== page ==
Fundamentally, these are strategic questions like the ones that product managers face every day. The question is “Build, Buy, or Partner?” and it’s a question about how you add functionality to your product offering. In this case, the “product offering” is your public presence on the Internet–which is to say, in public, on-the-record discourse. As the question is conventionally understood, “build” means build it yourself, “buy” means acquire the functionality via some sort of purchase of rights, and “partner” means make a business arrangement where the partner delivers the functionality directly. In web development terms:
- Build: You can build most of the functionality that people use on the web, from photo galleries to URL shorteners, yourself if you are a reasonably competent programmer.
- Buy: You are acquiring via a license (even a free one) functionality from a third party and providing that functionality to your users. Can include purchased software or free software, whole packages or plugins.
- Partner: You are using third party services directly–embedding photos and video from someone else’s server, using a third party URL shortener, etc.
So how do you decide to build, buy or partner? You can ask yourself the same questions that product managers everywhere ask:
- Do I have the capability to create this functionality?
- Do I want the responsibility of maintaining this functionality and adding to it over the long run?
- Is this functionality a core part of what I do? Do I derive some sort of competitive advantage from it?
- How much control over the final product do I want?
- Can I afford to have the content go away?
If you can do #1 but not #2, buy might be a better option than build. If the answer to #4 is “a lot”, partnering is not an appropriate option.
Let’s look at some people’s reactions to the event in this light:
Dave Winer had chosen the “partnership” model with tr.im (in the sense described above, that he is using their services and building atop them), building a lot of functionality on top of their APIs. He sees tr.im’s collapse as an argument to eliminate URL shorteners altogether, or at least to require that they provide a portability option. Portability is a way that you can escape Question #5, a safety clause if the partner goes out of business or if you don’t like what they’re doing with your content. I think that shortened-URL portability is in this analogy the equivalent of source code escrow and other safety provisions in conventional software contracts–it’s your escape hatch to make sure your personal data isn’t threatened. This is a perfectly sane request if you’re entering a real partnership relationship, where you’re adding value to the other party’s offering.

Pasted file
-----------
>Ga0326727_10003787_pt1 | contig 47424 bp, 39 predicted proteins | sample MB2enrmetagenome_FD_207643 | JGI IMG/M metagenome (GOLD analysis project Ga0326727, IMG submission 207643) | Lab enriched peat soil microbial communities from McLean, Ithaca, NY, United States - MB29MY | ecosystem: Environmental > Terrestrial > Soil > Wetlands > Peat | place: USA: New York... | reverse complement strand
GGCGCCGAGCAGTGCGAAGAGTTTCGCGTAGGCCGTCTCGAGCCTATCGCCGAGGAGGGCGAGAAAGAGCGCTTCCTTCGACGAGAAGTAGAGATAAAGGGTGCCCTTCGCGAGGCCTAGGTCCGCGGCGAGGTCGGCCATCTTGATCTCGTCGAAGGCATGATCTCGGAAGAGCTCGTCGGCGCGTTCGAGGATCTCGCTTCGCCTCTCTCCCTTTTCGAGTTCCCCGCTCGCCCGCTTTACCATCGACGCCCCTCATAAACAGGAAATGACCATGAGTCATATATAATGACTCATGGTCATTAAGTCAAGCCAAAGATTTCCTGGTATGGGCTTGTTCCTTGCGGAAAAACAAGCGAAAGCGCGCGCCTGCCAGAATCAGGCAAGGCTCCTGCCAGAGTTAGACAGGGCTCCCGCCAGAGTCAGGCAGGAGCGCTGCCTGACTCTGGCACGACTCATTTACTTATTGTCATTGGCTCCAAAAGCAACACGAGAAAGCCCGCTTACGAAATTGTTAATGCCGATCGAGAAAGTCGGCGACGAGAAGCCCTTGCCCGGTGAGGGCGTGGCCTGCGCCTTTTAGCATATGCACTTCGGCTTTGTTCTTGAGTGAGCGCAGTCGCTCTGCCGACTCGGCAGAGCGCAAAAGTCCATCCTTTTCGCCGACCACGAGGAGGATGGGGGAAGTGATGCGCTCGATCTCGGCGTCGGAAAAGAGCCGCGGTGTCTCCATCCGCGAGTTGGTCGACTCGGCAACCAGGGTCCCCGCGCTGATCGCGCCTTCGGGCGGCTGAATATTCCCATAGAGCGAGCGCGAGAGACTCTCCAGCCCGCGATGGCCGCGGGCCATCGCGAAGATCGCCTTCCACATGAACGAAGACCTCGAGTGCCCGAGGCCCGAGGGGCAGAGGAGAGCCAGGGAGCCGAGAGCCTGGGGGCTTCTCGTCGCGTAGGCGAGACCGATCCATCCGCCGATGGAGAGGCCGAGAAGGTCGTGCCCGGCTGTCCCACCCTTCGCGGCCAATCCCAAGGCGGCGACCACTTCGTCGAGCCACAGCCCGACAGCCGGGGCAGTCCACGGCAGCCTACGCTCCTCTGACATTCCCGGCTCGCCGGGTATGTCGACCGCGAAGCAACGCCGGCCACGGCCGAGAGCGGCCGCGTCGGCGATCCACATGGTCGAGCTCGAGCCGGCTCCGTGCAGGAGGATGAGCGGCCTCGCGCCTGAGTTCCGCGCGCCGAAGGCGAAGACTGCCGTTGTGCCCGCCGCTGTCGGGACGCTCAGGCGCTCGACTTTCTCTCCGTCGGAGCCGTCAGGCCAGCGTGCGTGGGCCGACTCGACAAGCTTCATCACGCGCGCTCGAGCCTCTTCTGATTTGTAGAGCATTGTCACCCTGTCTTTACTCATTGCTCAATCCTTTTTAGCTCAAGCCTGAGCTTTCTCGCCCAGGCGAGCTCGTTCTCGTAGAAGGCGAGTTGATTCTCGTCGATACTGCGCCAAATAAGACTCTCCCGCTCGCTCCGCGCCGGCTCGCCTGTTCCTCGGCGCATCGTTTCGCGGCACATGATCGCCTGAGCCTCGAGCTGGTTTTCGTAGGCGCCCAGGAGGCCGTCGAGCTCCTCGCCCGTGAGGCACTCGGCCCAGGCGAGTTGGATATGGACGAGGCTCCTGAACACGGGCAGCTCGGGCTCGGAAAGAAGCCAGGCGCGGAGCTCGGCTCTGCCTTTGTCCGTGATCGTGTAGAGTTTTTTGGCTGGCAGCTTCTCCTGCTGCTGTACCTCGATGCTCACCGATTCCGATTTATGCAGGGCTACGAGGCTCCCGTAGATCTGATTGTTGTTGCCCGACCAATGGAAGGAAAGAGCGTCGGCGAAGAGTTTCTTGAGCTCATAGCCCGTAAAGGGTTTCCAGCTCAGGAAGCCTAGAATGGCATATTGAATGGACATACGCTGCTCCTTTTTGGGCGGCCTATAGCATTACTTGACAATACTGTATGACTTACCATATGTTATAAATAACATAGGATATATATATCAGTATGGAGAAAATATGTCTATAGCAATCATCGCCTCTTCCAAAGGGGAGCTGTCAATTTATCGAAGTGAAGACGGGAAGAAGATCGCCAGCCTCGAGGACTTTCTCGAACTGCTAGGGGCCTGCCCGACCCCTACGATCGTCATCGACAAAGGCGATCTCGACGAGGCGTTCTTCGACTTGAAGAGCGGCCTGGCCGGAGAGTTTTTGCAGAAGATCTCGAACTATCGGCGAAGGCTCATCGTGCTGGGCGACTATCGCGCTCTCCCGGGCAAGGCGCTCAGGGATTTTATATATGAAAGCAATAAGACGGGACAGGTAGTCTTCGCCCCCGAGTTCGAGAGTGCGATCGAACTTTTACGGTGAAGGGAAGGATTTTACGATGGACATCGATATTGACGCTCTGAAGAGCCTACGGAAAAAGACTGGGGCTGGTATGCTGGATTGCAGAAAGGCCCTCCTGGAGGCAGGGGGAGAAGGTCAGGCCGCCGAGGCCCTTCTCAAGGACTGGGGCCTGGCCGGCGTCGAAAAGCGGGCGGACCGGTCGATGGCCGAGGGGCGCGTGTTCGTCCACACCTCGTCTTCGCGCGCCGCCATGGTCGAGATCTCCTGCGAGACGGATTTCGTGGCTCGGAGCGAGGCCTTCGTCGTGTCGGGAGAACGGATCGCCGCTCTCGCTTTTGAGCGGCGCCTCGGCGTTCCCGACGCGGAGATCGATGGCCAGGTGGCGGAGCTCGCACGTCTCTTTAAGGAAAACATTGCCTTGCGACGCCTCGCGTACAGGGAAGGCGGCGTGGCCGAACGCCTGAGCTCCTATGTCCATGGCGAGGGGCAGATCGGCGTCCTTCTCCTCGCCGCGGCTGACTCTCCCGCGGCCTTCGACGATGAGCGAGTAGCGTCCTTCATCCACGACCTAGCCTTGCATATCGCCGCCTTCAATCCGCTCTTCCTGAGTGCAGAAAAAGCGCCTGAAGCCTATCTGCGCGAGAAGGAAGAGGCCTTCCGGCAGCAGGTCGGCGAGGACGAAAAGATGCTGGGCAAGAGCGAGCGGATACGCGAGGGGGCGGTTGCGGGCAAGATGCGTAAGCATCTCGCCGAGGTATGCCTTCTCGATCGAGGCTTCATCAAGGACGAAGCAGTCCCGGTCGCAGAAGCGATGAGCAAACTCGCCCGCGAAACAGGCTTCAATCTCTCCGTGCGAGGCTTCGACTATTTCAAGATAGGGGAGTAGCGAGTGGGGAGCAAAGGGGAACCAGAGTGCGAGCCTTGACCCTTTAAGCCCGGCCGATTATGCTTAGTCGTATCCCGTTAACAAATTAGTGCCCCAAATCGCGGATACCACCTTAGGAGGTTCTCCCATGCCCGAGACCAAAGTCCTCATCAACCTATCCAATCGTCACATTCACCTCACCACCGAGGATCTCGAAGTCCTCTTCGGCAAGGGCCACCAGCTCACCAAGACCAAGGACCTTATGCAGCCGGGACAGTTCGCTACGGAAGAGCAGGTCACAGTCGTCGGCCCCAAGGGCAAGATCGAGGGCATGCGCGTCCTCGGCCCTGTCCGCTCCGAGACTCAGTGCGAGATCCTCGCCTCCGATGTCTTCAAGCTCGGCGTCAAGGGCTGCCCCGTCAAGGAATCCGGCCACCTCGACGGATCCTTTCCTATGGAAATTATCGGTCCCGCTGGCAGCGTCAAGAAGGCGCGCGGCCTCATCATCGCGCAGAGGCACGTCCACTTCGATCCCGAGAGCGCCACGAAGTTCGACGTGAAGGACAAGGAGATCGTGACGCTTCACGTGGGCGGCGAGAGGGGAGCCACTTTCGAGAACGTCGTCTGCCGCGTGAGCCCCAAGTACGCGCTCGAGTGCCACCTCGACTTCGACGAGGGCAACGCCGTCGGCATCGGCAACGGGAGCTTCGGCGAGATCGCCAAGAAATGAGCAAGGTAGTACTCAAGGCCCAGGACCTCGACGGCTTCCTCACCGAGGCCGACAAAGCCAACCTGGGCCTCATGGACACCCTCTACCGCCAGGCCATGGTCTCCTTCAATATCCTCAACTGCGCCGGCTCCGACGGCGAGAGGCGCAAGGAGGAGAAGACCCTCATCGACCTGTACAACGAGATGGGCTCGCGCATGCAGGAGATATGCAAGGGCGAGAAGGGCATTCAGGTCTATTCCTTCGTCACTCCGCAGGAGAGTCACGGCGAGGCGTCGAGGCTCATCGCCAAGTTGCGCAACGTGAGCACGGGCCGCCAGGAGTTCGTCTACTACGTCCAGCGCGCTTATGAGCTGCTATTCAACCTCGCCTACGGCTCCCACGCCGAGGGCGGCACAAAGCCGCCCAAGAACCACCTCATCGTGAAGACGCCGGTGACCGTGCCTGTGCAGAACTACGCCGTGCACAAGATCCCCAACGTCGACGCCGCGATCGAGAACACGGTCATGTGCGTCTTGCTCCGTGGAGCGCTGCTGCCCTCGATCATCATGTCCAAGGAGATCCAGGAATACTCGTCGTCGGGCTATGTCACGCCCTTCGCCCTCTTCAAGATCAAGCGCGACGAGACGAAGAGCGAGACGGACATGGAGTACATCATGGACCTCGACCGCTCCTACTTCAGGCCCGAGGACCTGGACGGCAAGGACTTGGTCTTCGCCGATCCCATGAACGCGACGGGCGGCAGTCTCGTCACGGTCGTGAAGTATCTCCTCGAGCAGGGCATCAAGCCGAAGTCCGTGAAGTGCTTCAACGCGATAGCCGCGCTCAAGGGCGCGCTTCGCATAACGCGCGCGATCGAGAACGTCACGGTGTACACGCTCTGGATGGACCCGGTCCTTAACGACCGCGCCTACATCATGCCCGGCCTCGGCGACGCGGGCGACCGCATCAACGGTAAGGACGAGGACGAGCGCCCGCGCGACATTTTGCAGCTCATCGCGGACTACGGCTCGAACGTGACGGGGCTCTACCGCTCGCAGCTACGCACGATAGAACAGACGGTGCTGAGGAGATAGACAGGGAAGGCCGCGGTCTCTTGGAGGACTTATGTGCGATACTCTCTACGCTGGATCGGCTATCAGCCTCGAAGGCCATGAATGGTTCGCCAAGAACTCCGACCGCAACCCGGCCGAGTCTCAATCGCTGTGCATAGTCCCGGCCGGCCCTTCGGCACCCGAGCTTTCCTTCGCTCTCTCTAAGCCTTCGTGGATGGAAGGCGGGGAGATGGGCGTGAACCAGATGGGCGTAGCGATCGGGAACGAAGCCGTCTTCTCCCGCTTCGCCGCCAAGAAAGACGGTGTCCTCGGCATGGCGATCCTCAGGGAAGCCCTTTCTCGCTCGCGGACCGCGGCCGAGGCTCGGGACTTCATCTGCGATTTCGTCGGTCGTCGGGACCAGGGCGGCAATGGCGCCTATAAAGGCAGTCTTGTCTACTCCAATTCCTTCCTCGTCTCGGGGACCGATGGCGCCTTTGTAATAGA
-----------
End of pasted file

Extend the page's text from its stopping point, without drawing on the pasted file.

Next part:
By contrast, Jeffrey Zeldman went the “buy” path, installing a WordPress URL shortening plugin to share pointers to his own content. For him, having short links to his content that work indefinitely is too important to risk having “the third-party URL shortening site [go] down or [go] out of business.”
Looking at it through the build-buy-partner lens, it’s also easy to see why WordPress has become such a dominant platform. The ability to add third-party developed plugins to add functionality provides a wide variety of options to add new functionality and allows you more options than simply blindly partnering with another organization, without any assurance that they’ll continue to support you.
Why go down this path at all? Why worry about the longevity of what are almost certainly transient services? One way to look at it is this: at the end of the day, your web presence is your product, and you are its product manager. You are responsible for the strategy that determines how the world views you. And in that light, it makes sense to borrow some strategies from product management to plan that strategy. Others use the formulation “You are your own CEO”; as your own CEO, consider that what people interact with online is not you but a product.